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From OpenJS World 2022: Securing the Open Source Ecosystem – Brian Behlendorf

By Blog, OpenJS World

In this recap from the OpenJS World Keynote Series, we’re highlighting a keynote on open source security. To view all of the keynotes from the conference, please visit the OpenJS YouTube Channel.

Brian Behlendorf, General Manager for the Open Source Security Foundation (OpenSSF), presented at OpenJS World 2022 on Securing the Open Source Ecosystem. The presentation began with Brian explaining the problem of supply chain breaches and other factors that are affected by these vulnerabilities. He then follows with what OpenSSF is doing to make efforts in order to work across the supply chain and prevent these types of threats.

The presentation then covers an overview of the mobilization plan. Brian mentions this was planned after a meeting with a U.S federal agency to strengthen security and open source. There is also a quick run-through of the ten different mobilization plans including their goals from security education, risk assessment, incident response, SBOMS, and others. 

Full keynote available here: https://www.youtube.com/watch?v=wxDT-QQh50U 

Main Sections:

0:00 Introduction

1:24 Supply chain breaches

4:33 How OpenSSF Efforts work across the supply chain

11:04 Alpha engagement: Node.js

13:13 Mobilization plan origin story

15:01 Goals identified 

17:13 The open Source software security mobilization plan 

21:14 Initial pledges  

21:52 Get the plan!

Main OpenJS Resources: 

Main Site: https://openjsf.org/ 

Blog: https://openjsf.org/blog/ 

Join: https://openjsf.org/about/join/ 

Certification: https://openjsf.org/certification/

Twitter: https://twitter.com/openjsf

LinkedIn: https://www.linkedin.com/company/openjs-foundation/ 

From OpenJS World 2022: Welcome & Opening Remarks – Robin Ginn & Chris Gervang

By Blog, OpenJS World

In the first recap of our OpenJS World Keynote Series, we’ll highlight the opening remarks from OpenJS World 2022. To view all of the keynotes from the conference, please visit the OpenJS YouTube Channel.

In this recorded keynote, Robin Ginn, executive director of the OpenJS Foundation, and Chris Gervang, Senior Software Engineer, Visualization at Joby Aviation, give the opening remarks at the OpenJS World 2022, held in Austin, TX, June 6-10, 2022. Robin started the keynote by welcoming the audience to take a step back and take a look at their previous work. Robin emphasized the importance of looking back to make an impact without losing perspective. Robin shares a personal experience touching on some historical background and difficulties encountered in the open source community. She then proceeded to emphasize the importance of lifting each other up in communities.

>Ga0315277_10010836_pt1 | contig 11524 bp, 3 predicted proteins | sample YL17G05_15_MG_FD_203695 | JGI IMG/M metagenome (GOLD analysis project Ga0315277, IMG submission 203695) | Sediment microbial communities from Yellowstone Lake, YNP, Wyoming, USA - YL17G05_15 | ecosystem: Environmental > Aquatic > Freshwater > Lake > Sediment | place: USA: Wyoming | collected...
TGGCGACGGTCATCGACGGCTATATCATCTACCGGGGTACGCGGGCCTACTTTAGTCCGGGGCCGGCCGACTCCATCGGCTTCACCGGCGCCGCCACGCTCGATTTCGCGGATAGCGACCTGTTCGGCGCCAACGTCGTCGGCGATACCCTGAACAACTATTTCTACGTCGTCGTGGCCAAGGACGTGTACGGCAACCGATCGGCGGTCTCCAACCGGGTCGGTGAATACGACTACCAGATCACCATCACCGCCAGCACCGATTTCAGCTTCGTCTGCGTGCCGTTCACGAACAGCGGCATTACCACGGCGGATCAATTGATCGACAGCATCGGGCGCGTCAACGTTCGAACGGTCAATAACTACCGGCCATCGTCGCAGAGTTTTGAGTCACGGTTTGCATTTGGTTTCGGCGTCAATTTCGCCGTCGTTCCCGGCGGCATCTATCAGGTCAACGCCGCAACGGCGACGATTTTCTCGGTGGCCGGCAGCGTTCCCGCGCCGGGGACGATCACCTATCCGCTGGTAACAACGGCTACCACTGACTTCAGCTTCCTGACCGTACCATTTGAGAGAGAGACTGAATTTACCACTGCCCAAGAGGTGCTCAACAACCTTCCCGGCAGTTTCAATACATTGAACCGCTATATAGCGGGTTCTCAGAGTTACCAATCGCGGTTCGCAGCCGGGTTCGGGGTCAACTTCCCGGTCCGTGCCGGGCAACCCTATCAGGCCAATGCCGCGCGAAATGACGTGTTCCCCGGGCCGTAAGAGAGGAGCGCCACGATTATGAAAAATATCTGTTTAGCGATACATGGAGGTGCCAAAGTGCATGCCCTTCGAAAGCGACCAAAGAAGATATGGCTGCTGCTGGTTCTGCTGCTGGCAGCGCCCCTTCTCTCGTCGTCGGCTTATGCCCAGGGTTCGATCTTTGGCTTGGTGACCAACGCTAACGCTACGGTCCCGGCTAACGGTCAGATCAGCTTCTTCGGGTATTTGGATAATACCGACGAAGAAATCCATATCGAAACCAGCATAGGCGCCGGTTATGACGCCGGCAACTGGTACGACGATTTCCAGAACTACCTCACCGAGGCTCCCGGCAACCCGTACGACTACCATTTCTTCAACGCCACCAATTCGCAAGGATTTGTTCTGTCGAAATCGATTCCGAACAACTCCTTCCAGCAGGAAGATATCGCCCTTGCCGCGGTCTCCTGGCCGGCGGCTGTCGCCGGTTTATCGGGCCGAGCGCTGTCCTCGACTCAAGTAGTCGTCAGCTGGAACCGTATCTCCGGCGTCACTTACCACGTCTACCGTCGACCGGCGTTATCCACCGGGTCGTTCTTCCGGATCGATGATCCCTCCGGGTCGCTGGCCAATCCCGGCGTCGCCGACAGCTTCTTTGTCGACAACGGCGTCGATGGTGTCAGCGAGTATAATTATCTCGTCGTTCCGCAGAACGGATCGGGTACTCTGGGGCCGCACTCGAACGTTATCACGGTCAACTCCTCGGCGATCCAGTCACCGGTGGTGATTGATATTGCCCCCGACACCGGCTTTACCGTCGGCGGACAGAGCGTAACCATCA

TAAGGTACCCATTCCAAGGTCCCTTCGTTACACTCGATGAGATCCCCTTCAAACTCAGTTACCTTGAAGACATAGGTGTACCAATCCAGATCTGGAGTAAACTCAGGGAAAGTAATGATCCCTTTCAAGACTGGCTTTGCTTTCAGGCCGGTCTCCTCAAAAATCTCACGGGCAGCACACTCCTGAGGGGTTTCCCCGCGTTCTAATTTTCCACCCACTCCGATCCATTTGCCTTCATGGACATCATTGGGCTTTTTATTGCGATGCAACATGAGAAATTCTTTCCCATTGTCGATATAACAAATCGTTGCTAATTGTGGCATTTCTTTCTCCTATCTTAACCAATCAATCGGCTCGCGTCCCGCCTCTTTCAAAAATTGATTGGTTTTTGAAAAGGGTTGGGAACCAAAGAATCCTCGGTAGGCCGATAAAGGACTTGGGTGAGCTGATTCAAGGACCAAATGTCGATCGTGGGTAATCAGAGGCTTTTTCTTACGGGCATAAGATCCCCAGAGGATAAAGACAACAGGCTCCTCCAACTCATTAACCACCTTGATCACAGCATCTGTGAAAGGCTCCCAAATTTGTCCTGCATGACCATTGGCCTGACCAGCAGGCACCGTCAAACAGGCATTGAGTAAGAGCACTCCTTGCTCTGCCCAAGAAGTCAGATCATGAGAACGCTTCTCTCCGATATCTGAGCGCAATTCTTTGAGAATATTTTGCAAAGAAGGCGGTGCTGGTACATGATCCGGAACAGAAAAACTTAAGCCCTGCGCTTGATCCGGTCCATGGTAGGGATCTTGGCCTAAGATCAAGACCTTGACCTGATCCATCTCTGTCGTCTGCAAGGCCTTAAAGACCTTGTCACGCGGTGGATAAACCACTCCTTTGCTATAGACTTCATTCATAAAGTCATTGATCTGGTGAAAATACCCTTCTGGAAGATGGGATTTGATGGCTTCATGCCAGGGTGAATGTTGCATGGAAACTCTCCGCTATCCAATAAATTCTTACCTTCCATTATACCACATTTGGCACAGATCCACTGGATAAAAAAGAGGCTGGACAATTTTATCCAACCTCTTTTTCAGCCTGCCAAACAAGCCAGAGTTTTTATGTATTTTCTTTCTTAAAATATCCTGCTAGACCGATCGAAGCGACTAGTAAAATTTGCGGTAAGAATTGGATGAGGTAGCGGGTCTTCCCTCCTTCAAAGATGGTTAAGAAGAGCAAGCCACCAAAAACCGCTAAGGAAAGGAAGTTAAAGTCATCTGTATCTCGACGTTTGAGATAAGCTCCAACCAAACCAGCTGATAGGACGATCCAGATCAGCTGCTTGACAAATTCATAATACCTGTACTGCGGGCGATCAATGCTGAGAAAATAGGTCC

Chris Gervang followed the talk by giving a brief introduction of himself and sharing some of his work in Open Source. He also welcomes the community members who have joined the OpenJS Foundation. In his keynote, Chris notes the importance of community engagement for project sustainability. Additionally, Chris and Robin announced the Javascript security collaboration and the movement of two projects kepler.gl and VS.GL to the OpenJS Foundation. Robin finished off the presentation by touching on the themes of open governance, stability, and security, and the announcement of the new OpenJS Open Visualization Collaboration Space

Full keynote available here: https://youtu.be/5XYzyItEug4 

Main Sections:

0:00 Introduction 

1:38 Welcome

2:35 Historical perspective

4:33 Opportunity to pause

5:07 Your work matters

9:40 Introducing: Chris Gervang and Joby Aviation

17:52 Community engagement for project sustainability

18:47 Open governance, stability and security

20:39 Announcing Javascript security collaboration space

23:52 JavaScriptLandia

25:57 Thank you!

OpenJS Resources: 

Main Site: https://openjsf.org/ 

Blog: https://openjsf.org/blog/ 

Join: https://openjsf.org/about/join/ 

Certification: https://openjsf.org/certification/

Twitter: https://twitter.com/openjsf

LinkedIn: https://www.linkedin.com/company/r-co…

OpenJS World 2022 – Here’s what you missed!

By Blog, OpenJS World

Earlier this month, we hosted OpenJS World, the OpenJS Foundation’s event bringing together the JavaScript and web development community. Our event covered an incredibly wide array of technical and community topics, focusing on testing and security, and open visualization with the announcement that the Urban Computing Foundation (UCF) is merging with OpenJS. 

We hope everyone enjoyed the conference whether you attended virtually or in person with us in Austin! For those who did not attend the event, we have the conference keynotes and sessions available on our YouTube channel for you to watch back.